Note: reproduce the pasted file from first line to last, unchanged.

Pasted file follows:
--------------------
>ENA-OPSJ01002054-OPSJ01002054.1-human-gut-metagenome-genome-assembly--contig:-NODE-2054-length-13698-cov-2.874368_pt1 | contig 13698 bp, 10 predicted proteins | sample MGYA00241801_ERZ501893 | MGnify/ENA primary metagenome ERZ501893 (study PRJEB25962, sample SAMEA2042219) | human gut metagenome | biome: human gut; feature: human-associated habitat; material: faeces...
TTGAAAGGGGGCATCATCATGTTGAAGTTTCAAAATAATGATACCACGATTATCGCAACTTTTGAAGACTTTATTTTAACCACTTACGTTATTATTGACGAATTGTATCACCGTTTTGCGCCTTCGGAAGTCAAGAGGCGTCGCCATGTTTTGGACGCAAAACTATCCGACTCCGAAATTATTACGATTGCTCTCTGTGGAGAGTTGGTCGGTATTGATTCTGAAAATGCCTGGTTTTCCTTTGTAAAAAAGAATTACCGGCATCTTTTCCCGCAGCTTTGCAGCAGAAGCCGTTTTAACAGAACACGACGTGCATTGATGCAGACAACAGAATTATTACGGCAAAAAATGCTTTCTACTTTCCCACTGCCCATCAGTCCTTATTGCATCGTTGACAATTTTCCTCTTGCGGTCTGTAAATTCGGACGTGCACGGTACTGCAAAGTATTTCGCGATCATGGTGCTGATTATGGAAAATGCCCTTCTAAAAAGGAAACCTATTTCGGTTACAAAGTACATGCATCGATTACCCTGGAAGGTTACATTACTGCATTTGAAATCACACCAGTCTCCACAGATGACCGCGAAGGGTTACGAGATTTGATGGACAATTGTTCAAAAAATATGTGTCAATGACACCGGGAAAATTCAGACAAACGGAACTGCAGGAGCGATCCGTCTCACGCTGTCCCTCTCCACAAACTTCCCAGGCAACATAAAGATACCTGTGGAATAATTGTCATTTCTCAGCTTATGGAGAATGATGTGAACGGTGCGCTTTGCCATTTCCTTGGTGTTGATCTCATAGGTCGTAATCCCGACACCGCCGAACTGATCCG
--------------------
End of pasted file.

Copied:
>ENA-OPSJ01002054-OPSJ01002054.1-human-gut-metagenome-genome-assembly--contig:-NODE-2054-length-13698-cov-2.874368_pt1 | contig 13698 bp, 10 predicted proteins | sample MGYA00241801_ERZ501893 | MGnify/ENA primary metagenome ERZ501893 (study PRJEB25962, sample SAMEA2042219) | human gut metagenome | biome: human gut; feature: human-associated habitat; material: faeces...
TTGAAAGGGGGCATCATCATGTTGAAGTTTCAAAATAATGATACCACGATTATCGCAACTTTTGAAGACTTTATTTTAACCACTTACGTTATTATTGACGAATTGTATCACCGTTTTGCGCCTTCGGAAGTCAAGAGGCGTCGCCATGTTTTGGACGCAAAACTATCCGACTCCGAAATTATTACGATTGCTCTCTGTGGAGAGTTGGTCGGTATTGATTCTGAAAATGCCTGGTTTTCCTTTGTAAAAAAGAATTACCGGCATCTTTTCCCGCAGCTTTGCAGCAGAAGCCGTTTTAACAGAACACGACGTGCATTGATGCAGACAACAGAATTATTACGGCAAAAAATGCTTTCTACTTTCCCACTGCCCATCAGTCCTTATTGCATCGTTGACAATTTTCCTCTTGCGGTCTGTAAATTCGGACGTGCACGGTACTGCAAAGTATTTCGCGATCATGGTGCTGATTATGGAAAATGCCCTTCTAAAAAGGAAACCTATTTCGGTTACAAAGTACATGCATCGATTACCCTGGAAGGTTACATTACTGCATTTGAAATCACACCAGTCTCCACAGATGACCGCGAAGGGTTACGAGATTTGATGGACAATTGTTCAAAAAATATGTGTCAATGACACCGGGAAAATTCAGACAAACGGAACTGCAGGAGCGATCCGTCTCACGCTGTCCCTCTCCACAAACTTCCCAGGCAACATAAAGATACCTGTGGAATAATTGTCATTTCTCAGCTTATGGAGAATGATGTGAACGGTGCGCTTTGCCATTTCCTTGGTGTTGATCTCATAGGTCGTAATCCCGACACCGCCGAACTGATCCG